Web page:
Thursday, December 15, 2005

I was going to write something lengthy about our administration's desire to legalize torture. That was yesterday. I wrote half a post, then got distracted (possibly by the overwhelming pain in my lower back). Now it's too late.

The gist of what I was going to say was this: I have long believed that if a cause is worth killing for, it must first be worth dying for. Taking a life is a serious thing.

This concept can be extended to torture. The Bush administration, up until today, has been making efforts to ensure that if an interrogator believes that a prisoner has vital information about an impending attack, the interrogator can use whatever means are necessary to get that information and protect the lives of innocents without fear of going to prison. Here's the tricky part, the part I don't think they get (even though they have conceded): If something is worth torturing for, it's worth going to prison for.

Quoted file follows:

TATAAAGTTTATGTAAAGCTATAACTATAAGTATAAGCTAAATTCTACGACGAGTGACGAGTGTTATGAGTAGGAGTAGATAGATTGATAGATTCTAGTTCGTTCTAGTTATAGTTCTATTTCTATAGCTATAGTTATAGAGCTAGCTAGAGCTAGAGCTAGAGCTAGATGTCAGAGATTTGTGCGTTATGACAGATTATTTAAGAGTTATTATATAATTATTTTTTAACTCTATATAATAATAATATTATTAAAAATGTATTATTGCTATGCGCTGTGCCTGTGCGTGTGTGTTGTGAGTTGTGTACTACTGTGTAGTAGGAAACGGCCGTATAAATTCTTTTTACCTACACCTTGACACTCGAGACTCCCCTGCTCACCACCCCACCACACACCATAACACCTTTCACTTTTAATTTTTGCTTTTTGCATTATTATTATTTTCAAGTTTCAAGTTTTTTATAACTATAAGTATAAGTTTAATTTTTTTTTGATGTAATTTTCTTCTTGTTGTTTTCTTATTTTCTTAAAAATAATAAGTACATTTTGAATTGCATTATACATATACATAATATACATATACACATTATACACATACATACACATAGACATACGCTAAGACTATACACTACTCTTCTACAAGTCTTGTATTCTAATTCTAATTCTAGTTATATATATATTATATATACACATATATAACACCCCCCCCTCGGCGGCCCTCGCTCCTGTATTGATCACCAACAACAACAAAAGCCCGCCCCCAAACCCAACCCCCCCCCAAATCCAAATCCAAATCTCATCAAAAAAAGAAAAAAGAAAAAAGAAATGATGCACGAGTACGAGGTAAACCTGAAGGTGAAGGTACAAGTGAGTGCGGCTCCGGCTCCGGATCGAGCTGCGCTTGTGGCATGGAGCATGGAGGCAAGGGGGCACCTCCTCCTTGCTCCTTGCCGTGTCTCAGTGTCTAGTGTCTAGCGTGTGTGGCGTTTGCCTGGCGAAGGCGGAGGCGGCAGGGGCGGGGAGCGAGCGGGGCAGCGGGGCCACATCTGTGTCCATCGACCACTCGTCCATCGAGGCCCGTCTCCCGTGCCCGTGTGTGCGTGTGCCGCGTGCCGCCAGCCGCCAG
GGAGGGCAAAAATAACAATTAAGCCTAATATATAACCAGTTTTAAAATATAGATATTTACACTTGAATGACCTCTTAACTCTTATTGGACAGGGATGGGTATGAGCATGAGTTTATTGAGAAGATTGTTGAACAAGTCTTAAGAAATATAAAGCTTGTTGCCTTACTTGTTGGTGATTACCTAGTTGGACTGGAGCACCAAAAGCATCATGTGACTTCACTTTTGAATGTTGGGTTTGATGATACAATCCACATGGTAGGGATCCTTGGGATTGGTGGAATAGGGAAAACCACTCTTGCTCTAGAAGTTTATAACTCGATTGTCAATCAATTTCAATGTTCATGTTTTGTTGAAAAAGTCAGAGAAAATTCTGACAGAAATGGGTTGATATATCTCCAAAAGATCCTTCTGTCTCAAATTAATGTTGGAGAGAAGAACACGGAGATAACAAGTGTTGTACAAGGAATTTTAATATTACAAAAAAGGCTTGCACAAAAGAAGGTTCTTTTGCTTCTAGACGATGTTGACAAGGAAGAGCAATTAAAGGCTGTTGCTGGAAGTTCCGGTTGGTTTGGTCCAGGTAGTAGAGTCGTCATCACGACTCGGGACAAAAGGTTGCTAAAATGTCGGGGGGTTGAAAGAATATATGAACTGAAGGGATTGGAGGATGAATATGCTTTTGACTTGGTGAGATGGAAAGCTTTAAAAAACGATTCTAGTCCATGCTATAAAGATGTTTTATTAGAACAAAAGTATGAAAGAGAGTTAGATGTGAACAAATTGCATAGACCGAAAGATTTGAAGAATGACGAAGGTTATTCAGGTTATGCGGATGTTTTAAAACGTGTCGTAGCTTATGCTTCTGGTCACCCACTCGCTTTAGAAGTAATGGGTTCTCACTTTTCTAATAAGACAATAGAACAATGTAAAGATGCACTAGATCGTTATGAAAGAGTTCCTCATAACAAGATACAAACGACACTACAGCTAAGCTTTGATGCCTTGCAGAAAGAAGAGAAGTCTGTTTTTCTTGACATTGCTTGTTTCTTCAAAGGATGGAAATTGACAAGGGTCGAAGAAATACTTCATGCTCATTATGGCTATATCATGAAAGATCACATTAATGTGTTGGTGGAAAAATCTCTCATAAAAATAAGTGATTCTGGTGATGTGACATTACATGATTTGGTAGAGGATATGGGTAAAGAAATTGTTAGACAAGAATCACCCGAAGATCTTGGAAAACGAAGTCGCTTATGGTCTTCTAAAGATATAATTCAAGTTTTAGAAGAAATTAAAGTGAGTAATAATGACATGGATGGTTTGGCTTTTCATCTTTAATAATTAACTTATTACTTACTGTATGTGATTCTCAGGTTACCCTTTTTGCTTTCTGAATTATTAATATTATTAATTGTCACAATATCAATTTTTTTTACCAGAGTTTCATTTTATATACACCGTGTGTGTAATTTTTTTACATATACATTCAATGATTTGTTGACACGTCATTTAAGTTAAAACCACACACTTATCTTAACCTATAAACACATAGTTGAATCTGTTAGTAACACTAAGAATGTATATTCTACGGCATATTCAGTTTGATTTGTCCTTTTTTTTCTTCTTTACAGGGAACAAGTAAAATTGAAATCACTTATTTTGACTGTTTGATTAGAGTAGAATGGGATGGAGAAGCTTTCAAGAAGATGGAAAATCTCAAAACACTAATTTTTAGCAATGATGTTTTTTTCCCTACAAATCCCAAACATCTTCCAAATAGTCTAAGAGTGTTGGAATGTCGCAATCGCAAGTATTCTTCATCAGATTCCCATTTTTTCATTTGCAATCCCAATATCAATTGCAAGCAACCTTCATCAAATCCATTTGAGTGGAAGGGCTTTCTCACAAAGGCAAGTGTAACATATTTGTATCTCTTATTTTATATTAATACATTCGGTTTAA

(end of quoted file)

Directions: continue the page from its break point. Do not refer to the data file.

Lets look at a scenario. You're a CIA interrogator. You know for a fact that an attack will take place in three hours that will cost hundreds of civilian lives in the US, but you don't know the details. You have one of the principle planners of that attack in your holding cell. What do you do?

It might be worth letting hundreds die to uphold our ideals of humane treatment. It might not. If not however, if you're really willing to pull out all the stops to save those lives, prison shouldn't even cross your mind. If it's worth torturing for, it's worth going to jail. Just do it. Get it over with.

Maybe the jury will decide it was worth it and let you off. If they don't, well, at least you know you'll be treated fairly well in prison.


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